BTW, there are lots of posts on this subject in this and other forums. Please do a search.
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Old July 11th, 2004, 08:04 AM   #7
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Hi Mike,

thanks for the tips on setting the exposure. Do you use the manual white balance where you record a white piece of carboard in the same light source before you set the exposure? will have a good bit of time to set up the camera before the concert starts when they are doing their sound tests and tuning their insturments. Most places will set up the lighting at the same time.

For shutter speed I was thinking about keeping it at 1/60 manual setting for NTSC TV's and using the either of the ND filters only when the camera tells me that I need them after setting the white balance, exposure and shutter speed manually.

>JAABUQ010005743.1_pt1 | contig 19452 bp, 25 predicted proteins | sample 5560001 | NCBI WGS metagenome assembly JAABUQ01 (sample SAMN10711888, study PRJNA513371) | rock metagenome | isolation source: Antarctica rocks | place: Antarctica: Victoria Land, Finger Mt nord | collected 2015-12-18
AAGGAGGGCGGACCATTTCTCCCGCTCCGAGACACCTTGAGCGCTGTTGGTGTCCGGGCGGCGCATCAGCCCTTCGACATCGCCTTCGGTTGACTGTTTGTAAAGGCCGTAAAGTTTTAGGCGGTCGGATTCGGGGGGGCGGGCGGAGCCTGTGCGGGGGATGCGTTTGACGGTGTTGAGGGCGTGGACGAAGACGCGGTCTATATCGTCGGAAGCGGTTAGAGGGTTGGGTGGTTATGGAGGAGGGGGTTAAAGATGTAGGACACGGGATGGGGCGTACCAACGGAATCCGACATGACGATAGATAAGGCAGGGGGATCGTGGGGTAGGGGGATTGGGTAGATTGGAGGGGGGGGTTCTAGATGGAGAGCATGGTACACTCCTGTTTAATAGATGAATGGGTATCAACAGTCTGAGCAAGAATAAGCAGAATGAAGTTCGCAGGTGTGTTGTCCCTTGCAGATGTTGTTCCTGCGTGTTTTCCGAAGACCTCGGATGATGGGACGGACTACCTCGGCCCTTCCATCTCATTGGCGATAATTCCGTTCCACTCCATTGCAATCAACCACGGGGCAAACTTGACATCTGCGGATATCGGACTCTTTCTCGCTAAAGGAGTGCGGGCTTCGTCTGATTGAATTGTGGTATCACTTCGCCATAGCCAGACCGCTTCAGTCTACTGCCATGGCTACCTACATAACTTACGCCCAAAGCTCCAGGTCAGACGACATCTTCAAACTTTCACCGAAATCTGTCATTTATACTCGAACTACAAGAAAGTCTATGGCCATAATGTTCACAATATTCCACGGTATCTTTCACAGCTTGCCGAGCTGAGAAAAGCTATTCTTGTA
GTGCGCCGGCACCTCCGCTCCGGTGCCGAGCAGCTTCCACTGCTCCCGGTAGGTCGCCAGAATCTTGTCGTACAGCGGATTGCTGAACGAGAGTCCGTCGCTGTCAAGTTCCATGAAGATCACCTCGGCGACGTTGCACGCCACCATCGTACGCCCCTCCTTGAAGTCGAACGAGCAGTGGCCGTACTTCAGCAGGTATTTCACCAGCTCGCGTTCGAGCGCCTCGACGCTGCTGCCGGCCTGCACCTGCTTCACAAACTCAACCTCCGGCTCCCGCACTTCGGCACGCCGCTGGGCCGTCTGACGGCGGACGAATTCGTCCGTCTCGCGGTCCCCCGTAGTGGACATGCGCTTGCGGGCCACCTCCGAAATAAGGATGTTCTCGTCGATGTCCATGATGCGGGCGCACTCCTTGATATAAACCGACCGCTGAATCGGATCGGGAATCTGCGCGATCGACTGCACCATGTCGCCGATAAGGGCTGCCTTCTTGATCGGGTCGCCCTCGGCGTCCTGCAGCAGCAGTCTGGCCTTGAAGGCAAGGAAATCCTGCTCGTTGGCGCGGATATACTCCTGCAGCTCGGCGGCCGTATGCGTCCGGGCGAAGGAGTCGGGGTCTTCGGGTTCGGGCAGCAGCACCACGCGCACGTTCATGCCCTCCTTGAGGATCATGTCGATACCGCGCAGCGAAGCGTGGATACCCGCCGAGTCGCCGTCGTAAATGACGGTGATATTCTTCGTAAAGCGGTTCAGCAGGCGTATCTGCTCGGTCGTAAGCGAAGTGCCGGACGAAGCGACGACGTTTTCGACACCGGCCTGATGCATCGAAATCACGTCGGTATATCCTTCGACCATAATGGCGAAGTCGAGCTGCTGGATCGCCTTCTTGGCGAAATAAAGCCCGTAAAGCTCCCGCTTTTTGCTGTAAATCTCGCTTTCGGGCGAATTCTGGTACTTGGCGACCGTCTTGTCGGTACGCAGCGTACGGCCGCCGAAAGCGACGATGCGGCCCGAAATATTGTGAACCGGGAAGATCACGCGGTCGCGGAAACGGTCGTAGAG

I have also received these comments by private emails as of late:

" i use 70% zebras when faces or colours are important and 100% when the scene is bright with a lot of whites or light colors."

" The Zebras have 2 settings. one for whites and one for skin tones and 18% greys.
At 100%, the zebras will show the limit to your whites. You adjust the aperture until the zebras only show on the very brightest part of the picture (whites). The 70% is for caucasian skin tones, grass, leaves, greys etc. the brightest skin tones should show the zebra crosshatch."